White Collar Fight Club is a unique experience

Last year was brutal on our bodies and minds. Sufficient. This summer, it’s time to fight back – literally.

Square Mile has partnered with The White Collar Fight Cluba brilliant organization that puts on white collar boxing shows with all proceeds going to the mental health charity Mind. And we want you to join us in the ring.

Unlike most white-collar organizations, no fees are charged to fighters. All WCFC asks is that you raise or donate a minimum of £50 for Mind through its JustGiving page and sell a minimum of 20 tickets to friends, family and colleagues.

In exchange, you’ll receive an eight-week battle camp to get you in the best shape of your life. This includes two weekly sparring sessions and a weekly strength and conditioning workout to shed those extra pounds.

Next, head to Troxy Nightclub where you’ll face off against one of your fellow fighters in front of a large crowd. WCFC will ensure you are paired with someone of a similar level to ensure maximum safety and no blowouts.

Still not sure? We spoke to former contestant Stephen Lynch about his experience with Fight Club.

What was your motivation to join the White Collar Fight Club?

I loved the challenge. I love to train, play sports. It turned me on and scared me in a good way.

I knew when I signed up that it would put positive pressure on me to pull myself together. Train right, eat right, etc.

Positive pressure is a great expression. Is this the mentality that you maintained throughout the experience?

Yes absolutely. I had to be disciplined. I had to get up early to get to Victoria. Up at ridiculous hours, I watch Rocky’s videos on my phone on the subway! That positive pressure stayed with me throughout.

I’m really, really positive about it. He brought such good energy. I loved the camaraderie of training and fighting with our group. I loved talking about it to people, to my colleagues and friends. The excitement grew as we got closer to fight night. It was a magical experience, really.

This camaraderie – is it really a group mentality? Everyone together?

That’s absolutely correct. There were a few characters in my group, we had about the same weight. We were aware that we could be paired up, which created an interesting dynamic. We encouraged each other, we encouraged each other, but we also looked at each other.

There was a lot of fun, jokes. I made friends with whom I am still in contact, I even met a partner! Very good things happened from the experience. I had that confidence, that assurance that spilled over into other areas of life.

What lifestyle changes have you made?

I completely gave up alcohol for the entire two-month training camp. This caused me to give up alcohol completely – I haven’t had a proper drink for a few years now.

I researched my food intake, improved my diet. It was a very holistic experience: improving one aspect of my life, my fitness, had a ripple effect on other areas.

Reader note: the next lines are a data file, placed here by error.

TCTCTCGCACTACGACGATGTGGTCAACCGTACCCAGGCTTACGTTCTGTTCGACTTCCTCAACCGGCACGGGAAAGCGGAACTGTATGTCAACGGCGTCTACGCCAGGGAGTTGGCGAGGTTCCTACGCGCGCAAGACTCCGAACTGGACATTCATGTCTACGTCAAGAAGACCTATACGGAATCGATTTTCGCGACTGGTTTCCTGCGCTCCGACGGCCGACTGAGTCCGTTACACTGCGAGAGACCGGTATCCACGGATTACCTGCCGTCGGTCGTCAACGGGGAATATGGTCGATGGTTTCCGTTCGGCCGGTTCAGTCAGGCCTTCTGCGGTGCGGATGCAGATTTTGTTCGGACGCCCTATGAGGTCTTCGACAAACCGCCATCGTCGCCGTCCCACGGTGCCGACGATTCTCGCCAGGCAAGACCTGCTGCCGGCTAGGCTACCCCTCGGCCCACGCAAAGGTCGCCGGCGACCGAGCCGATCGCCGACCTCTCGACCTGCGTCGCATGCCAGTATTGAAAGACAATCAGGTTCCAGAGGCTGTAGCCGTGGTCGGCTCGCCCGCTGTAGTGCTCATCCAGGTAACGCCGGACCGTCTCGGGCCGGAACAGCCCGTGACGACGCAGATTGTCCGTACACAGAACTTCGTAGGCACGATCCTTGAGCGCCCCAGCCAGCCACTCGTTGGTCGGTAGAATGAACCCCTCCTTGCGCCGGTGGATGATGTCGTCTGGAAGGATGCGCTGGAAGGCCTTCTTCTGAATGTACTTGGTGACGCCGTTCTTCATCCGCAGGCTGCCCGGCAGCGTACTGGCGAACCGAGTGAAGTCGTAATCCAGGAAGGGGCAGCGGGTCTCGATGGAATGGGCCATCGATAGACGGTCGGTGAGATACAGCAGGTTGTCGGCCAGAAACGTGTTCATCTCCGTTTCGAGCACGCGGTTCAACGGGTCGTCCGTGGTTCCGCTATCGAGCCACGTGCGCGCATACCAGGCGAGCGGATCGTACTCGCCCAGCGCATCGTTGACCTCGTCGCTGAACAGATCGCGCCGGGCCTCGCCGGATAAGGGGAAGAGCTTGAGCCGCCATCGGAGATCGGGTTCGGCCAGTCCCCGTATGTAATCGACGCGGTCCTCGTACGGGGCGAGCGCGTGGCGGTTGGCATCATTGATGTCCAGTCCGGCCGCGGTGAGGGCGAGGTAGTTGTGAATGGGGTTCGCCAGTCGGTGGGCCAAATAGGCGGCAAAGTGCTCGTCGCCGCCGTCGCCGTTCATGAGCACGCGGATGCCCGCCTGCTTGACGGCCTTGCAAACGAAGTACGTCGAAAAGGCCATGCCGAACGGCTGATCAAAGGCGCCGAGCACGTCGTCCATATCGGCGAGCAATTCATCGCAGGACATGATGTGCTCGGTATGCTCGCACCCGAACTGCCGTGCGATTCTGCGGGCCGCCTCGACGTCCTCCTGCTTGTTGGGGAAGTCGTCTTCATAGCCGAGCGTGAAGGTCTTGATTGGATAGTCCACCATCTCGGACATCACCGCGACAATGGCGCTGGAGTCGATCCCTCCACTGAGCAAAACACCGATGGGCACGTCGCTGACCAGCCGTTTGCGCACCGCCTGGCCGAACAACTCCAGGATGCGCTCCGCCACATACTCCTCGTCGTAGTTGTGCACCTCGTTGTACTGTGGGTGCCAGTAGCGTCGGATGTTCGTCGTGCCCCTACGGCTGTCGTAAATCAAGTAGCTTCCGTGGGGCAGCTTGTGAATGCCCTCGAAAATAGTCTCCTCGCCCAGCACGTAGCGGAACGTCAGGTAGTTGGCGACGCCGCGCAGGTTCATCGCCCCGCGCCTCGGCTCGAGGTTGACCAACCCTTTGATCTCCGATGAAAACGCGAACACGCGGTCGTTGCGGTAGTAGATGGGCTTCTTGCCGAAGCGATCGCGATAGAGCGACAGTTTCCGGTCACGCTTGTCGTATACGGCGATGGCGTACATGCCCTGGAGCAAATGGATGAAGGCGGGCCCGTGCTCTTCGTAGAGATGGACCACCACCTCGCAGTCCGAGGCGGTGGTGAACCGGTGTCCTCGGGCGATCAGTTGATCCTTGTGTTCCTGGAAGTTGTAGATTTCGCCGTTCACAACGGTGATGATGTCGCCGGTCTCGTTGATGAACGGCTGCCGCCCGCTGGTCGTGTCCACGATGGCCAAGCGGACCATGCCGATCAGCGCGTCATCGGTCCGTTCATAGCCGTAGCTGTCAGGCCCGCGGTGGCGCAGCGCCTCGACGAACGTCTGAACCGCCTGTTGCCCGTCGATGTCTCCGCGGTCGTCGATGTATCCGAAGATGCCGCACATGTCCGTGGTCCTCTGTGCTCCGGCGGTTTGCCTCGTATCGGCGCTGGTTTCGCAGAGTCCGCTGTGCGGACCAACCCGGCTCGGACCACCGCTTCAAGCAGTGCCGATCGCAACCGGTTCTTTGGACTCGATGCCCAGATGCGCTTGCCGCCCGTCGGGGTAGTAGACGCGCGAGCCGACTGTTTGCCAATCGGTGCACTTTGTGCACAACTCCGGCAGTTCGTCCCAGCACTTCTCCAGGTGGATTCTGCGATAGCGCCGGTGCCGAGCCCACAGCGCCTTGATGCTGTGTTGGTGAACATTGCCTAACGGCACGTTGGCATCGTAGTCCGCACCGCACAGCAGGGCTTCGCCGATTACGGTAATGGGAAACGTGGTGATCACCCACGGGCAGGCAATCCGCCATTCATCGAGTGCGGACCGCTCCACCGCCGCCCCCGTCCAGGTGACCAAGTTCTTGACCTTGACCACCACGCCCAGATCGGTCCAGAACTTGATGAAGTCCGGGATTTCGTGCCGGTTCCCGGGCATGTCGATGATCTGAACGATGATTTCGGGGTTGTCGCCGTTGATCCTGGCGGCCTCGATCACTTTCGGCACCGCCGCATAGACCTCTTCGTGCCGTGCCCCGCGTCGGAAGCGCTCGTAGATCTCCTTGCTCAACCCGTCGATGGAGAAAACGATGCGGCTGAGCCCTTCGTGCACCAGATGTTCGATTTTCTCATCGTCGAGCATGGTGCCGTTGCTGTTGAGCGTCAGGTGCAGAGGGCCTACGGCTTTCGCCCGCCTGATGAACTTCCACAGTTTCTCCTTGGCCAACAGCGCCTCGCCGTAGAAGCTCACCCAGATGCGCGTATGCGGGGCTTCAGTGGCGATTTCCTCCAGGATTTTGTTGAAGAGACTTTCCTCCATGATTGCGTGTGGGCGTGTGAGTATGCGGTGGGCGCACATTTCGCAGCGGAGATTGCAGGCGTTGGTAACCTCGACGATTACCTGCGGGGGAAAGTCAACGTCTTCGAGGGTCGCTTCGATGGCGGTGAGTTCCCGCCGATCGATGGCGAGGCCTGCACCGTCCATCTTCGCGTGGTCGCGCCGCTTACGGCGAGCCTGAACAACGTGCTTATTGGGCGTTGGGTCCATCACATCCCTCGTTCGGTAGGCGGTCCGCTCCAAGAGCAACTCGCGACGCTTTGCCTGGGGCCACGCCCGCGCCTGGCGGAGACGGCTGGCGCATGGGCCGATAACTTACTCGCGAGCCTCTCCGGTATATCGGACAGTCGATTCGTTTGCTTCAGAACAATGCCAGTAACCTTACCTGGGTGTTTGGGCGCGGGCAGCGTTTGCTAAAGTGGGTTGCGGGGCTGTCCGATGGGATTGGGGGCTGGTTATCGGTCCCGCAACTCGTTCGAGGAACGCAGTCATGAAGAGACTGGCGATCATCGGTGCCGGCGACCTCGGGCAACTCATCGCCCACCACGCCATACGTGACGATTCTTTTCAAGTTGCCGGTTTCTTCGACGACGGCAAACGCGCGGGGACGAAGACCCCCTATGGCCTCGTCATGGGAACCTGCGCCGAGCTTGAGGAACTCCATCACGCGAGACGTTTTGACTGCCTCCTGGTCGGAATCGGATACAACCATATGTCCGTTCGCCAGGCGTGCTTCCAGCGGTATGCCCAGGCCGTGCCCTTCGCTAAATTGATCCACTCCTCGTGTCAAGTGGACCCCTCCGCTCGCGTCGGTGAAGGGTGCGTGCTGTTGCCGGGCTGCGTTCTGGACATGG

Presumably, combat makes sticking to those plans a lot easier?

You are absolutely right. This fear, basically. This fear of having this event, fight night, with friends and family, colleagues, coming to watch. This forces the fighters to train very hard. This positive pressure facilitates early awakening, runs, sprints, shadowboxing.

We also organized training sessions on the side. It’s almost like a Damocles sword hanging over the fight. Being Decisively Engaged: I have a fight coming up, everyone knows I’m doing it, and the only way out of this scenario is to face it and fight – literally in our case.

How was the tour of the ring?

To be honest, I was anxious during the ring walk. There’s no way to replicate that feeling. Sparring is great but sparring doesn’t come close.

It’s almost like a penalty shootout: you can take the practice penalties in training, but it’s not the same as taking a penalty in a World Cup final. That’s what I found with the ring walk.

My trainer said, ‘well, tunnel vision’ as my music started playing. I could see my people, cheering, waving signs and everything. I found it to be a challenge. It was something new, a little disorienting.

And the fight itself?

I carried that nervous energy into the ring for the first round. So it’s real. I walk between the ropes. The referee is there. My opponent is there. We look into each other’s eyes. We are here for business. We are not here to lose.

I started quickly. That’s always been my game plan: use my fitness, land the jab, frustrate it. Looking back, I was probably burning off a lot of nervous energy, beating too jerky.

The rest of the fight was a bit blurry to be honest. The third lap in particular was a bit difficult! My coach told me to put it on the opponent – and maybe I took that a little too literally!

How did you feel hearing the draw verdict?

Yeah, that was disappointing. I raised my hand, but so did my opponent! It was a strange moment. I took it on the chin to use a bad pun. It wasn’t just the result of the fight. That was the whole experience.

How was the evening afterwards?

Oh, brilliant. Get back to drinking, have a few drinks and dance. My fight was in November. It was a nice way to end the year.

And presumably fundraising for Mind was an added bonus…

Yes, fundraising was a big part of it. Things like this have a huge impact. There are loads of people who have managed to turn their lives around and find themselves in stuff like boxing. Give yourself to something that is very difficult, very stimulating.

There is pain involved, mental and physical. But after the fight, the challenge, there can be real moments of calm and serenity and contentment. There’s something to be said for people who proactively seek out these opportunities. It’s great for mental health.

Join the White Collar Fight Club here

Elizabeth J. Harless